Home   News   Article

‘Make a resolution to respect our borough,’ urges King’s Lynn county councillor

Fly tipping problems at the River Nar'''Dale Gagen, Walter Warnes, Margaret Warnes and cllr Alex Kemp.
Fly tipping problems at the River Nar'''Dale Gagen, Walter Warnes, Margaret Warnes and cllr Alex Kemp.

Residents in West Norfolk are being urged to take up an environmental cause as their New Year’s resolution this year, in a bid to stop fly-tipping.

Alexandra Kemp, who represents South Lynn and Clenchwarton on Norfolk County Council, is asking members of the public to respect open spaces as their resolution as 2018 approaches.

Fly tipping problems at the River Nar
Fly tipping problems at the River Nar

It comes following the news that several trolleys and motorbikes, among other items, have been left in the River Nar in South Lynn for almost a year after Miss Kemp reported them to the Environment Agency.

She said: “People shouldn’t be littering, I just want to ask them to treat the area with respect. It belongs to everybody, and it’s about pride in the neighbourhood.

“There’s a lovely community in South Lynn, and we need to get the rubbish cleared up.

“At the end of the day, we all end up paying for the waste’s removal through our taxes – the borough council pay £60,000 a year clearing up fly-tipping.”

Children and families often use the area, which has been subject to fly-tipping, for walks and recreation, Miss Kemp added.

“It needs to be safe. I would like everyone to make a New Year’s resolution to respect our area, and respect the River Nar, so the money can be saved and used on other things.”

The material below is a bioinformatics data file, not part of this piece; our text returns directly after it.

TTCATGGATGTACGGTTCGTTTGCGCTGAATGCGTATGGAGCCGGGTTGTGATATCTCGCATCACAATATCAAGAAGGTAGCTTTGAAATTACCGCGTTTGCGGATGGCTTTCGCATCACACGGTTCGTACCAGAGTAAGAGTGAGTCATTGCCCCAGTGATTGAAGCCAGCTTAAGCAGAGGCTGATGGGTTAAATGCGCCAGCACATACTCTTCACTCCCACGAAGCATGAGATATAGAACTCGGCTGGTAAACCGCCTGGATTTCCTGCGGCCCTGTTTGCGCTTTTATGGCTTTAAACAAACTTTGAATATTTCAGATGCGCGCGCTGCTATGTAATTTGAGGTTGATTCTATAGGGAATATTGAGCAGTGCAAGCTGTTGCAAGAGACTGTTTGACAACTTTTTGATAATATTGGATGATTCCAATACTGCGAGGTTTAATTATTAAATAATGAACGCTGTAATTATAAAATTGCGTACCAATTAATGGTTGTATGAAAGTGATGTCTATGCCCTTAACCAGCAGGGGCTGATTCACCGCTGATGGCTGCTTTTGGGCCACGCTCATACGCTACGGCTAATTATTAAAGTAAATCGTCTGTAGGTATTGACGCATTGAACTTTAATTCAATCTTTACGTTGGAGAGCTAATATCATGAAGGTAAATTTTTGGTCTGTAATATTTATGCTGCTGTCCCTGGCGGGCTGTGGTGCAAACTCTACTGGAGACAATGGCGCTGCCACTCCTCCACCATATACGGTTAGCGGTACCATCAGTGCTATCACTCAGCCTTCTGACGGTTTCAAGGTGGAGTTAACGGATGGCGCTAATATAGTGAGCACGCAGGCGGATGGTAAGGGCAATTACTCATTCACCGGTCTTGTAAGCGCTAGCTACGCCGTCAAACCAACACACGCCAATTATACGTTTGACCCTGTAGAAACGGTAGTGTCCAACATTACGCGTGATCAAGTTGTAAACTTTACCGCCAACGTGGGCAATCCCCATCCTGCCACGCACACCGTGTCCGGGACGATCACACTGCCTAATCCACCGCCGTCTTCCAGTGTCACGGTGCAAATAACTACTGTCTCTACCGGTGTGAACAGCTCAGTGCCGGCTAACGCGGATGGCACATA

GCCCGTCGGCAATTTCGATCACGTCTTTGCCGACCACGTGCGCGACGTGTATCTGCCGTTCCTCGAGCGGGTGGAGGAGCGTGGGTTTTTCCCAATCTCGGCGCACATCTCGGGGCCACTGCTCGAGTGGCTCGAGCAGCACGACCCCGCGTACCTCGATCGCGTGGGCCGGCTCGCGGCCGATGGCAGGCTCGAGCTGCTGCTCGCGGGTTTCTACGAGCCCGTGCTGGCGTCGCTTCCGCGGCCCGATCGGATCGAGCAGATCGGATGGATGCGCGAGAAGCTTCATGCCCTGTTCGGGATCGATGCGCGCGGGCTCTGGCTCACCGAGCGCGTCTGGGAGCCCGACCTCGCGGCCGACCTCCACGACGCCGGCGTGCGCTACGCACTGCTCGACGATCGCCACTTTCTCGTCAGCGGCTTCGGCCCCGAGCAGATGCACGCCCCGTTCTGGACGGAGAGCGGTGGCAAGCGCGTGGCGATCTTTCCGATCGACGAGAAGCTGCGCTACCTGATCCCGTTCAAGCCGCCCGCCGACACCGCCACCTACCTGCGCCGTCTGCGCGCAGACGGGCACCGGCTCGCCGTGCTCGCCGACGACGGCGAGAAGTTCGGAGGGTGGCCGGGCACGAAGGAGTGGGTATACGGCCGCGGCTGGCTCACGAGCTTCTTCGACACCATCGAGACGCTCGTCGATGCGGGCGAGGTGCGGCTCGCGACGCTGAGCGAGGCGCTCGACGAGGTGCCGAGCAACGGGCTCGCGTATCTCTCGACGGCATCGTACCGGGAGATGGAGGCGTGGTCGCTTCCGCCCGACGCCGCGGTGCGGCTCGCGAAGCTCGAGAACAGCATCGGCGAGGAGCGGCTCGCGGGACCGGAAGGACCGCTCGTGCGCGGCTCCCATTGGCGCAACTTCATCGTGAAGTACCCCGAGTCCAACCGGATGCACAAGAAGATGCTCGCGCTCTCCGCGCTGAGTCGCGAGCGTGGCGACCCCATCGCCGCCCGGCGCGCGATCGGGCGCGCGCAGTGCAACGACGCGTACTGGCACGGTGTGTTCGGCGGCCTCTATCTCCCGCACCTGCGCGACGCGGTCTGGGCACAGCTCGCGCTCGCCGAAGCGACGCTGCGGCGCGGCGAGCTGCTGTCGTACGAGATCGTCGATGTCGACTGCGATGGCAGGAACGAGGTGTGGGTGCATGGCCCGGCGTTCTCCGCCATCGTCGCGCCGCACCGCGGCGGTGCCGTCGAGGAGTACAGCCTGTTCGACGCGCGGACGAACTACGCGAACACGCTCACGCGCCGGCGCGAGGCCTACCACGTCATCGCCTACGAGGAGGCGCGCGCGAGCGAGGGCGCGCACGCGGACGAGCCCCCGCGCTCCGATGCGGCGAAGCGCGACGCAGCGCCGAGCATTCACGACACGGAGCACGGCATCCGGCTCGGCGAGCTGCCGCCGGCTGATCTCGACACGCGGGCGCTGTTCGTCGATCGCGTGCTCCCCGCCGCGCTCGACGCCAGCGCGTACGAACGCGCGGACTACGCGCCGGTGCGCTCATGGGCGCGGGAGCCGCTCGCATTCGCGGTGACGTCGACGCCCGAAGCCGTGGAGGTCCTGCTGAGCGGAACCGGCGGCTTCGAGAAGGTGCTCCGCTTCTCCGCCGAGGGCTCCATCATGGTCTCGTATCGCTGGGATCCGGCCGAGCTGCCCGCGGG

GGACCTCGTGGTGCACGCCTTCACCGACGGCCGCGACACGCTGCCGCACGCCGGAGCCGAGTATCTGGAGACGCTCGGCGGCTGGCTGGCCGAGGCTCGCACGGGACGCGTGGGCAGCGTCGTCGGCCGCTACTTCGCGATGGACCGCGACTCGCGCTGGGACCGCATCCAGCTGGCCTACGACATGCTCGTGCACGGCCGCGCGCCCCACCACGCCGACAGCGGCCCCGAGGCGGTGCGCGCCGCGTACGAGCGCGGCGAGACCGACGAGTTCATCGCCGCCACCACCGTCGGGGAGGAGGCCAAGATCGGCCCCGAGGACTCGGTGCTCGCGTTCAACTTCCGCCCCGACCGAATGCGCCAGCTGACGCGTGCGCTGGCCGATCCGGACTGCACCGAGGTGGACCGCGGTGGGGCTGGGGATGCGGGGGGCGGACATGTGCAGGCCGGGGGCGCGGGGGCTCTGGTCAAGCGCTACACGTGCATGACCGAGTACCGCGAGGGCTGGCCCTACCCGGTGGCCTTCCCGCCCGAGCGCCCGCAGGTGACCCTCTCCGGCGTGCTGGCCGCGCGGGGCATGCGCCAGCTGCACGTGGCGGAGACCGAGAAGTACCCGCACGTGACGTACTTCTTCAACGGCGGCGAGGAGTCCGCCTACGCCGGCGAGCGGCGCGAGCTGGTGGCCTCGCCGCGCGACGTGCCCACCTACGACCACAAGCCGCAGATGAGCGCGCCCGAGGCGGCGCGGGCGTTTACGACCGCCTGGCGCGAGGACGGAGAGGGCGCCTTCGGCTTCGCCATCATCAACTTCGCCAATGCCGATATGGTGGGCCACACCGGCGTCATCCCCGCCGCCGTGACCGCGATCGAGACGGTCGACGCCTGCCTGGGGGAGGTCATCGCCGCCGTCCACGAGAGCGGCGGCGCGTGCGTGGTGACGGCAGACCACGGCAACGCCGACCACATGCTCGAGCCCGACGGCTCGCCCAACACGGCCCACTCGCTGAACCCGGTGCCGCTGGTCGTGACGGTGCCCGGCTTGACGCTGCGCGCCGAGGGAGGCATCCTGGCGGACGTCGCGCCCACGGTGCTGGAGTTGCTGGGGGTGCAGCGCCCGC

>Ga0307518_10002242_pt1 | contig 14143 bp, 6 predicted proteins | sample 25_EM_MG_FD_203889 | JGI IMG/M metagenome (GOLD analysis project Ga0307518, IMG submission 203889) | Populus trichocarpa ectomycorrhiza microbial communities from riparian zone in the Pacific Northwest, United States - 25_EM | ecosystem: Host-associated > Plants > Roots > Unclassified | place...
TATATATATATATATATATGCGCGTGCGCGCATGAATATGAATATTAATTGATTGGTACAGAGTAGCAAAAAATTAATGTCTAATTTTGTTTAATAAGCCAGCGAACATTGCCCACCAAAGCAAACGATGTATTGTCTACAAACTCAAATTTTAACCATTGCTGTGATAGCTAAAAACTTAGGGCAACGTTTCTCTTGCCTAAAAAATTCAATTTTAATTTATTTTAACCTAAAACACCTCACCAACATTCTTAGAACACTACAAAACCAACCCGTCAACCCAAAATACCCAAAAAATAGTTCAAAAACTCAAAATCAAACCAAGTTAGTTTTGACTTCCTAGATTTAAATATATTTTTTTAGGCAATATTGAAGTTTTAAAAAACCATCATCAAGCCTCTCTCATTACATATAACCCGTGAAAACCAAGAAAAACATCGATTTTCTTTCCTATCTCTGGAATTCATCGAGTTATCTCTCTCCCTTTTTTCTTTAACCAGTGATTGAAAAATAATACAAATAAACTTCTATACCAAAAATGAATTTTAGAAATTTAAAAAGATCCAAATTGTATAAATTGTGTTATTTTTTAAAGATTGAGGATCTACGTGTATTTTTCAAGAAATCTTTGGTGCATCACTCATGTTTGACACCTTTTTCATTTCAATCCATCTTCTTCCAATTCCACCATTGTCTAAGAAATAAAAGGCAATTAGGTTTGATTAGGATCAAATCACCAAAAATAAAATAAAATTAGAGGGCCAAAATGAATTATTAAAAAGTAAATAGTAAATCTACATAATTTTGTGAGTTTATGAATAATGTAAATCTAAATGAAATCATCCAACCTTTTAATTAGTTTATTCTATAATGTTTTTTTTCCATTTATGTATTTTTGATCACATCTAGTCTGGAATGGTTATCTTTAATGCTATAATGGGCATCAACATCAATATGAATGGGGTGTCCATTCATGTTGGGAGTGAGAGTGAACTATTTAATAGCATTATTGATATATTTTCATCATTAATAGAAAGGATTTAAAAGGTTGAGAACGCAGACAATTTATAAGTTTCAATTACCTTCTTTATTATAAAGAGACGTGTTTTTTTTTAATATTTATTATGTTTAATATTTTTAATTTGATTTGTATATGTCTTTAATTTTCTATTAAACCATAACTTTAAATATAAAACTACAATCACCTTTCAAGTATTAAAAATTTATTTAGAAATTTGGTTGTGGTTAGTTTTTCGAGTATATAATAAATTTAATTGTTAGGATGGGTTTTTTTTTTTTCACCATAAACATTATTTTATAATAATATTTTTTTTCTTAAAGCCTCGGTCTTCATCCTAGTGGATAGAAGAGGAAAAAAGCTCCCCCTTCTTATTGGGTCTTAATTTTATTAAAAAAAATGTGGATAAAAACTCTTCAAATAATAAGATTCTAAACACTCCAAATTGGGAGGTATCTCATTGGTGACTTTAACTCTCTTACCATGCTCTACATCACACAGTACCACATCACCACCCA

Speaking to the Lynn News last week, Miss Kemp said she had reported the fly-tipped rubbish in the River Nar to the Environment Agency at the start of the year.

A spokeswoman for the agency said that they had initially advised that it would be difficult for any party to remove the waste from the river due to a potential environmental risk.

But Miss Kemp said West Norfolk Council told her the suggestion of pollution was false.

Miss Kemp met with Dale Gagen, lead officer for the Nar Ouse Regeneration Area (NORA) on West Norfolk Council, and concerned members of the public on Wednesday to discuss how the waste will be removed.

A risk assessment will have to be made before removing the waste, she said, so it may not be taken away until February or March.

“I will be pressing the borough and the Environment Agency on this,” she added.

This site uses cookies. By continuing to browse the site you are agreeing to our use of cookies - Learn More